What do we know?
- Ivacaftor efficacy in clinical trials is 9.9-10.6% improvement in FEV11. Effectiveness is around 6%2.
- This efficacy-effectiveness gap is unlikely to be explained by patient characteristics between clinical trial and real-world studies.
- Maintenance therapy continued in the clinical trials1 but there is real world evidence of declining inhaled therapies use following Ivacaftor initiation3,4.
- Body mass index (BMI) continues to improve over the first five years of treatment with Ivacaftor while lung function declines back to baseline by year five, suggesting a lung target to optimise Ivacaftor outcomes5.
- Results of Ivacaftor real-world evaluation were only available six years after the widespread introduction of Ivacaftor in the UK2.
- In the four years since the efficacy-effectiveness gap was identified, the reasons, and therefore potential targets for intervention to close the gap, haven’t been systematically investigated or explained.
- Traditional real-world evaluation of Kaftrio planned by NICE in co-operation with Pharma and the UK CF Registry is likely to take some time.
- Drug cost which may exceed £100k per patient per year6,7.
- Ivacaftor efficacy-effectiveness gap identified but mechanism still unknown.
- Unlike Ivacaftor, Kaftrio is suitable for the majority of the UK CF population so the need to understand optimal use is greater.
- Kaftrio is highly efficacious; 14.3% between-group FEV1 difference over six months8 but likely that an efficacy-effectiveness gap will also exist and may be exacerbated by emphasis in the CF community around reducing treatment burden by dropping inhaled therapies following the initiation of modulators9,10.
- The data analytic teams at NICE have sign-posted the intention to use digital learning health systems to deliver a real time rapid health technology assessment with the aim of identifying efficacy-effectiveness gaps. The CFHealthHub digital learning health system is well-configured to deliver this.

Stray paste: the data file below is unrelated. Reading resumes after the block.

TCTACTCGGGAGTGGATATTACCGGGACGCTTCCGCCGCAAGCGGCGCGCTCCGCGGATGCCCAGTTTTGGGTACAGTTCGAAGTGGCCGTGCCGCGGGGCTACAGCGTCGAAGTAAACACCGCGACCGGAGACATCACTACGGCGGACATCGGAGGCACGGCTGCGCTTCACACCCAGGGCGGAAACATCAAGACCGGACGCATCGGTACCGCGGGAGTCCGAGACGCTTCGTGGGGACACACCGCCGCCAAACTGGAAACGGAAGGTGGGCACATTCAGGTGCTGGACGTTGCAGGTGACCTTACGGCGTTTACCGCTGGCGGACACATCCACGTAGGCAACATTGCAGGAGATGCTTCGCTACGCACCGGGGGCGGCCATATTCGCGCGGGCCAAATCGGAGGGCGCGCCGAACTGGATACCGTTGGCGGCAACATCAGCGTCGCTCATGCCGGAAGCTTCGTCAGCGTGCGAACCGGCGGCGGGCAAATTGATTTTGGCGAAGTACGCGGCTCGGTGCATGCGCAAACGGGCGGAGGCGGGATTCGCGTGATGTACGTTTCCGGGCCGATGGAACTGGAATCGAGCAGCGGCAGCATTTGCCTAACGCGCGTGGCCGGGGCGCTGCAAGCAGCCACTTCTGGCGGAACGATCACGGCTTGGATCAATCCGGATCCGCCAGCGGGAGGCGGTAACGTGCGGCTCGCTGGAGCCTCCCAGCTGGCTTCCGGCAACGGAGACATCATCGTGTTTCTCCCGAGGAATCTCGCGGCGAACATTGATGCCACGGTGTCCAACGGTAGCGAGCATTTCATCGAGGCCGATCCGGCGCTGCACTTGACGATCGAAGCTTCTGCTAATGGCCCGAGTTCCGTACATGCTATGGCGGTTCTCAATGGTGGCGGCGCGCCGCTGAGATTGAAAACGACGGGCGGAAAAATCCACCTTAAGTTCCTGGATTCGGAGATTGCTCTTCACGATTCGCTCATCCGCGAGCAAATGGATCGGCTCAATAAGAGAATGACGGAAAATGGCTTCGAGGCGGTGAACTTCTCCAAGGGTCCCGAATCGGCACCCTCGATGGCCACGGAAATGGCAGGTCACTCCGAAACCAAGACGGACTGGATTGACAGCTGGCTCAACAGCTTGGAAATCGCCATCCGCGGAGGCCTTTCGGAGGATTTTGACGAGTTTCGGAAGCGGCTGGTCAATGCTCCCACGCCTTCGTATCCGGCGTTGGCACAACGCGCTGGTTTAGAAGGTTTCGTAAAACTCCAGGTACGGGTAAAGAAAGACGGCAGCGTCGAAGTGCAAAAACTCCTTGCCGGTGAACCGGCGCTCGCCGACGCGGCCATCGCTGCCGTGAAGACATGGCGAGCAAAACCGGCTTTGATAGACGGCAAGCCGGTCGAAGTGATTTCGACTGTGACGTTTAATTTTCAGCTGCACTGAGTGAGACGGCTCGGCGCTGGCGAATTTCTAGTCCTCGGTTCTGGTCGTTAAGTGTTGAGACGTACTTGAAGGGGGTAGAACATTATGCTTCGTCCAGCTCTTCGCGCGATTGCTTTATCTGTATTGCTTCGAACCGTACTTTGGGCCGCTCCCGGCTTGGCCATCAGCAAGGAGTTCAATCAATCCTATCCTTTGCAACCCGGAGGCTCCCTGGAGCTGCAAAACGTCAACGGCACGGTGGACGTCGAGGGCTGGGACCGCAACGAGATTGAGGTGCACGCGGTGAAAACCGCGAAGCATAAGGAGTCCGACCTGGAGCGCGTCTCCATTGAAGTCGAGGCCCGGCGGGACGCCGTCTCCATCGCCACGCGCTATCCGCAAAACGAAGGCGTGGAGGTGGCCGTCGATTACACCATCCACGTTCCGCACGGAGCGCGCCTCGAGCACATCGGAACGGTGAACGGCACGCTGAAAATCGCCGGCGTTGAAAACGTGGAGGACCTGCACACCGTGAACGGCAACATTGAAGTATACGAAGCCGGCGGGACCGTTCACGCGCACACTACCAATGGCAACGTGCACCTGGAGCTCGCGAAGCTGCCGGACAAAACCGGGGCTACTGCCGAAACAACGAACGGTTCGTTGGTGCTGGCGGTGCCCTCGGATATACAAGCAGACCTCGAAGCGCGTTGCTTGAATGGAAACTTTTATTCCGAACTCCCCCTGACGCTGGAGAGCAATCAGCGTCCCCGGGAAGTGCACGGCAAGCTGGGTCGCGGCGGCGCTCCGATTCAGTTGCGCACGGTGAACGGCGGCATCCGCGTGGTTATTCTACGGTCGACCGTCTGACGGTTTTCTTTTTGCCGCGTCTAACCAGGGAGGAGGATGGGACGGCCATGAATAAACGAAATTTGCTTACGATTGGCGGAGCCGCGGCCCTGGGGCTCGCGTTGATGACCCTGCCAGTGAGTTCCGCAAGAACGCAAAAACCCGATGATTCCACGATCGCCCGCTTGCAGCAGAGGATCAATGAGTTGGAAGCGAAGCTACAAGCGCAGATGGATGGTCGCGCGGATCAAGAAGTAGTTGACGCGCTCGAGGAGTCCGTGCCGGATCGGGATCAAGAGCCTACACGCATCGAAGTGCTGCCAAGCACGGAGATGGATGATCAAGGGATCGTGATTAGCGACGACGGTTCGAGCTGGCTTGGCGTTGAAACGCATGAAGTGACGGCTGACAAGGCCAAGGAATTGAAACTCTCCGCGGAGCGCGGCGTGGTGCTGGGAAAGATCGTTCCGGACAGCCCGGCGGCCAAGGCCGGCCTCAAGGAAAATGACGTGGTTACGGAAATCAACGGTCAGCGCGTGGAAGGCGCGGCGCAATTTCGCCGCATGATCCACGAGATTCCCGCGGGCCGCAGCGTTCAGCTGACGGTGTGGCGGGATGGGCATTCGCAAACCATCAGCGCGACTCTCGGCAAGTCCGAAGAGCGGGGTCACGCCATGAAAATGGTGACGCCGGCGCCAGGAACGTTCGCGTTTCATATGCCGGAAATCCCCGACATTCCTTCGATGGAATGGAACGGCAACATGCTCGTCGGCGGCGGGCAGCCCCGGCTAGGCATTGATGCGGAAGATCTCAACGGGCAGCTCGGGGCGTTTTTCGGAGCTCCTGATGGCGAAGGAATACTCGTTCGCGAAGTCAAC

- There are changes in treatment prescriptions and treatment-taking following modulator instigation and uncertainty for pwCf and clinicians about how to manage this.
A prospective, observational study using real-time data collected routinely via the CFHealthHub digital learning health system to take an initial look at the efficacy-effectiveness gap for Kaftrio, and the potential impact of adherence to inhaled therapies on the efficacy-effectiveness gap.
This approach also aims to have an intervention component that closes the efficacy-effectiveness gap in a real-world setting by generating new evidence through data analytics using data from a range of sources in real-time8. Find more details here:
A first look within the first seven months of Kaftrio initiation at the:
- Real-world effectiveness of Kaftrio among adults with CF
- Efficacy-effectiveness gap for Kaftrio among adults with CF
- Change in adherence during inhaled therapies among adults with CF
- Potential impact of objective adherence to inhaled therapies on the efficacy-effectiveness gap
- Potential impact of medication possession ratio (MPR) to Kaftrio on the efficacy-effectiveness gap
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1. Ramsey BW, Davies J, McElvaney NG, et al. A CFTR potentiator in patients with cystic fibrosis and the G551D mutation. N Engl J Med. Nov 3 2011;365(18):1663-72. doi:10.1056/NEJMoa1105185
2. Bessonova L, Volkova N, Higgins M, et al. Data from the US and UK cystic fibrosis registries support disease modification by CFTR modulation with ivacaftor. Thorax. Aug 2018;73(8):731-740. doi:10.1136/thoraxjnl-2017-210394
3. Hubert D, Dehillotte C, Munck A, et al. Retrospective observational study of French patients with cystic fibrosis and a Gly551Asp-CFTR mutation after 1 and 2years of treatment with ivacaftor in a real-world setting. J Cyst Fibros. Jan 2018;17(1):89-95. doi:10.1016/j.jcf.2017.07.001
4. Granger E, Davies G, Keogh RH. Treatment patterns in people with cystic fibrosis: have they changed since the introduction of ivacaftor? J Cyst Fibros. Sep 5 2021;doi:10.1016/j.jcf.2021.08.014
5. Duckers J, Lesher B, Thorat T, et al. Real-World Outcomes of Ivacaftor Treatment in People with Cystic Fibrosis: A Systematic Review. J Clin Med. Apr 6 2021;10(7)doi:10.3390/jcm10071527
6. Bush A, Simmonds NJ. Hot off the breath: ‘I’ve a cost for’—the 64 million dollar question. Thorax. 2012;67(5):382-384. doi:10.1136/thoraxjnl-2012-201798
7. Cohen D, Raftery J. Paying twice: questions over high cost of cystic fibrosis drug developed with charitable funding. Bmj. Feb 12 2014;348:g1445. doi:10.1136/bmj.g1445
8. Middleton PG, Mall MA, Dřevínek P, et al. Elexacaftor-Tezacaftor-Ivacaftor for Cystic Fibrosis with a Single Phe508del Allele. N Engl J Med. Nov 7 2019;381(19):1809-1819. doi:10.1056/NEJMoa1908639
9. Davies G, Rowbotham NJ, Smith S, et al. Characterising burden of treatment in cystic fibrosis to identify priority areas for clinical trials. J Cyst Fibros. May 2020;19(3):499-502. doi:10.1016/j.jcf.2019.10.025
10. Gifford AH, Mayer-Hamblett N, Pearson K, Nichols DP. Answering the call to address cystic fibrosis treatment burden in the era of highly effective CFTR modulator therapy. Journal of Cystic Fibrosis. 2020;19(5):762-767. doi:10.1016/j.jcf.2019.11.007